Fig 7.3 Iron-sulfur clusters

  • Iron atoms are complexed with an equal number of sulfide ions (S2-) and with thiolate groups of Cys side chains

  • Heme consists of a tetrapyrrole Porphyrin ring system complexed with iron

Chapter 14

Fig. 4.39 Heme Fe(II)-protoporphyrin IX


Complex i nadh ubiquinone oxidoreductase

Complex I. NADH-ubiquinone oxidoreductase

  • Transfers two electrons from NADH as a hydride ion (H:-) to flavin mononucleotide (FMN), to iron-sulfur complexes, to ubiquinone (Q), making QH2

  • About 4 protons (H+) are translocated across the inner mitochondrial membrane per 2 electrons transferred

Chapter 14

Fig 14.11


Complex ii succinate ubiquinone oxidoreductase

Complex II. Succinate-ubiquinone oxidoreductase

  • Also known as succinate dehydrogenase complex

  • Transfers electrons from succinate to flavin adenine dinucleotide (FAD) as a hydride ion (H:-), to an iron-sulfur complex, to ubiquinone (Q), making QH2

  • Complex II does not pump protons

Chapter 14

Fig 14.12


Complex iii ubiquinol cytochrome c oxidoreductase

Complex III. Ubiquinol-cytochrome c oxidoreductase

  • Transfers electrons from QH2 to cytochrome c, mediatedby iron-sulfur and other cytochromes

  • Electron transfer from QH2 is accompanied by the translocation of 4 H+ across the inner mitochondrial membrane

Fig 14.13

Chapter 14


Complex iv cytochrome c oxidase

O2 + 4 e- + 4H+ 2 H2O

Complex IV. Cytochrome c oxidase

  • Uses four-electrons from the soluble electron carrier cytochrome c to reduce oxygen (O2) to water (H2O)

  • Uses Iron atoms (hemes of cytochrome a) and copper atoms

  • Pumps two protons (H+) across the inner mitochondrial membrane per pair of electrons, or four H+ for each O2 reduced

Chapter 14


Complex v atp synthase

Complex V: ATP Synthase

  • F0F1 ATP Synthase uses the proton gradient energy for the synthesis of ATP

  • Composed of a “knob-and-stalk” structure

  • F1 (knob) contains the catalyticsubunits

  • F0 (stalk) has a protonchannel which spans the membrane.

  • Passage of protons through the Fo (stalk) into the mitochondrial matrix is coupled to ATP formation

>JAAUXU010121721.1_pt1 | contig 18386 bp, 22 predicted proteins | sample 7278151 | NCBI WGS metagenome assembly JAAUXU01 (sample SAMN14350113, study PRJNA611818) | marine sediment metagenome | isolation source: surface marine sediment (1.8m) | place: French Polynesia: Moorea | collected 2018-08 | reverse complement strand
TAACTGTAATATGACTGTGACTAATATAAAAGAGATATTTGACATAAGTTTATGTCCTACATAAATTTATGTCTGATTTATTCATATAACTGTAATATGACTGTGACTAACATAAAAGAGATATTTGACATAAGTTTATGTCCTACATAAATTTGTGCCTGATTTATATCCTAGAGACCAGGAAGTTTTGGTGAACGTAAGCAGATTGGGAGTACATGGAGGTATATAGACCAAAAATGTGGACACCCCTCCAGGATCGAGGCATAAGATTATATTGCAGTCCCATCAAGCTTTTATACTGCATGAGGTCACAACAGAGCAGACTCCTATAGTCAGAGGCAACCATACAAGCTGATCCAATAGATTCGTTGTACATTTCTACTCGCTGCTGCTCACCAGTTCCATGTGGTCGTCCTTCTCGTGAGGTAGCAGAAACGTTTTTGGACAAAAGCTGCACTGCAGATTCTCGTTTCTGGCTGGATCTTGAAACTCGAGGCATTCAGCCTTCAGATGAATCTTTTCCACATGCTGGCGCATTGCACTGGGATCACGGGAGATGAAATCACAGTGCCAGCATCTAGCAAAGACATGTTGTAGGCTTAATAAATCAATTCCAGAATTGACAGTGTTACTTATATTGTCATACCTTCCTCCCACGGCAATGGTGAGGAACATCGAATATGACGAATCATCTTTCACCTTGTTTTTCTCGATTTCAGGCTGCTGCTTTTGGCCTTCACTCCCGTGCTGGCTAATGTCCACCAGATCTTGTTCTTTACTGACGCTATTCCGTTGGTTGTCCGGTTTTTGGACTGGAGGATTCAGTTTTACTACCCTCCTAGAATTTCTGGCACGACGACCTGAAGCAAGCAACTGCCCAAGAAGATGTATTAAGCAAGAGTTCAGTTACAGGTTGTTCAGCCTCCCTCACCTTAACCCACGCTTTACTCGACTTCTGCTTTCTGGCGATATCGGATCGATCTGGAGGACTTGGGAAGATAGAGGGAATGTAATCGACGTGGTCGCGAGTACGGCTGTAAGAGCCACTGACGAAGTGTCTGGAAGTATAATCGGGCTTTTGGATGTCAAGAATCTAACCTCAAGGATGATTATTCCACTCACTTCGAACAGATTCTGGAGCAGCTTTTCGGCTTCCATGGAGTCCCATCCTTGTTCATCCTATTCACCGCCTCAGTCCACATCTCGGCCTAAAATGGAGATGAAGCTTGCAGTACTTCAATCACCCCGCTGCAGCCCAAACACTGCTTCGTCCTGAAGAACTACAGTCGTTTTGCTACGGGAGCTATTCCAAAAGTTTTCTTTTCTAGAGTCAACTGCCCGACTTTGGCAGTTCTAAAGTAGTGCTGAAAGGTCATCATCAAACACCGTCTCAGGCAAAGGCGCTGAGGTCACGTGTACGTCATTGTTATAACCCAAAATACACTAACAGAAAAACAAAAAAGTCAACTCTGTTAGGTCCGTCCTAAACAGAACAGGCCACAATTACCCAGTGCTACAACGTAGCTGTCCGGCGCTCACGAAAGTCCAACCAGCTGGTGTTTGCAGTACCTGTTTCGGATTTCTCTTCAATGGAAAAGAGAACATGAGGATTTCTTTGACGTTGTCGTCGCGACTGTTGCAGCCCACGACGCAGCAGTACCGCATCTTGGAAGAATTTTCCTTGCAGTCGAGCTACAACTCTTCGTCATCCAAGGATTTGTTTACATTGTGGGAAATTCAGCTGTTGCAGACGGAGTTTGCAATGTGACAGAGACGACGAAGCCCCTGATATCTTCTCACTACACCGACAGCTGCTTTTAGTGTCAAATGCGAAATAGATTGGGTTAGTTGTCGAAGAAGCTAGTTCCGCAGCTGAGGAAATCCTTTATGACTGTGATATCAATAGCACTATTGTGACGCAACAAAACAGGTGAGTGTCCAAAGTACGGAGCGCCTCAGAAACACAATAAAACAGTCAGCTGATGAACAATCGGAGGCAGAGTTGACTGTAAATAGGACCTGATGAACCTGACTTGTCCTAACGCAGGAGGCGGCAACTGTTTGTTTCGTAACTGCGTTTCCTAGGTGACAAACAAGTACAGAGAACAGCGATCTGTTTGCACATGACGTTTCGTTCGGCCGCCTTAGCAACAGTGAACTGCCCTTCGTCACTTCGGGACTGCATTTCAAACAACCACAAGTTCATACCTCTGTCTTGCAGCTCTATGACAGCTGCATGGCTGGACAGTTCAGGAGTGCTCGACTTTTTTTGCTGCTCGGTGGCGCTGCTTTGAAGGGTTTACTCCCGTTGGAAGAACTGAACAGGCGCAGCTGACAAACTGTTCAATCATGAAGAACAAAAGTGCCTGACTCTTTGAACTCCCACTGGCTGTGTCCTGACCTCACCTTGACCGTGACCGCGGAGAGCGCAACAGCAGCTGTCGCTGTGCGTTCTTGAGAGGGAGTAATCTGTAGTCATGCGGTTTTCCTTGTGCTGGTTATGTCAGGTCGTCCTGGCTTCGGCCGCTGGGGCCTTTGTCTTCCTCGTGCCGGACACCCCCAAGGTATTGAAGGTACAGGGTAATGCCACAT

• Estimated passage of 3 protons (H+) perATP synthesized

Chapter 14


Fig 14 17 knob and stalk structure of atp synthase

Fig 14.17 Knob-and-stalk structure of ATP synthase

Chapter 14


Mechanism of atp synthase

Mechanism of ATP Synthase

  • There are 3 active sites, one in each b subunit

  • Passage of protons through the Fo channel causes the c-e-g unit to rotate inside the a3b3 hexamer, opening and closing the b-subunits, which make ATP

Chapter 14


Fig 14 17

Fig 14.17

  • Molecular structure of of ATP synthase

Chapter 14


Fig 14 20 transport of atp adp and p i across the inner mitochondrial membrane

Fig 14.20 Transport of ATP, ADP and Pi across the inner mitochondrial membrane

  • Adenine nucleotide translocase: unidirectional exchange of ATP for ADP (antiport)

  • Symport of Pi and H+ is electroneutral

Chapter 14


The p o ratio

The P:O Ratio

molecules of ADP phosphorylated

P:O ratio = -----------------------------------------

atoms of oxygen reduced

  • Translocation of 3H+ required by ATP synthase for each ATP produced

  • 1 H+ needed for transport of Pi, ADP and ATP

  • Net:4 H+ transported for each ATP synthesized

Chapter 14


Calculation of the p o ratio

Calculation of the P:O ratio

ComplexIIIIIV

#H+ translocated/2e- 4 4 2

Since 4 H+ are required for each ATP synthesized:

For NADH: 10 H+ translocated / O (2e-)

P/O = (10 H+/ 4 H+) = 2.5 ATP/O

For succinate (FADH2) substrate = 6 H+/ O (2e-)

P/O = (6 H+/ 4 H+) = 1.5 ATP/O

Chapter 14


Regulation of oxidative phosphorylation

Regulation of Oxidative Phosphorylation

  • Overall rate of oxidative phosphorylation depends upon substrateavailability and cellularenergydemand

  • Important substrates: NADH, O2, ADP

  • In eukaryotes intramitochondrial ratio ATP/ADP is a secondary control mechanism

  • High ratio inhibits oxidative phosphorylation as ATP binds to a subunit of Complex IV

Chapter 14